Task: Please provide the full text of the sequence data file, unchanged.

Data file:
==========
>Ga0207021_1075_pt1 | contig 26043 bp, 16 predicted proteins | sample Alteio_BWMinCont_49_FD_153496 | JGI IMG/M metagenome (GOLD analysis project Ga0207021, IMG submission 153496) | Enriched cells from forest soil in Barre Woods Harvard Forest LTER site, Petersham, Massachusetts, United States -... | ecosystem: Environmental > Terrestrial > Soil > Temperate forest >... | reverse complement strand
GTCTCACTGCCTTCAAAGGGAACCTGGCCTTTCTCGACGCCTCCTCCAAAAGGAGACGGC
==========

>Ga0207021_1075_pt1 | contig 26043 bp, 16 predicted proteins | sample Alteio_BWMinCont_49_FD_153496 | JGI IMG/M metagenome (GOLD analysis project Ga0207021, IMG submission 153496) | Enriched cells from forest soil in Barre Woods Harvard Forest LTER site, Petersham, Massachusetts, United States -... | ecosystem: Environmental > Terrestrial > Soil > Temperate forest >... | reverse complement strand
GTCTCACTGCCTTCAAAGGGAACCTGGCCTTTCTCGACGCCTCCTCCAAAAGGAGACGGC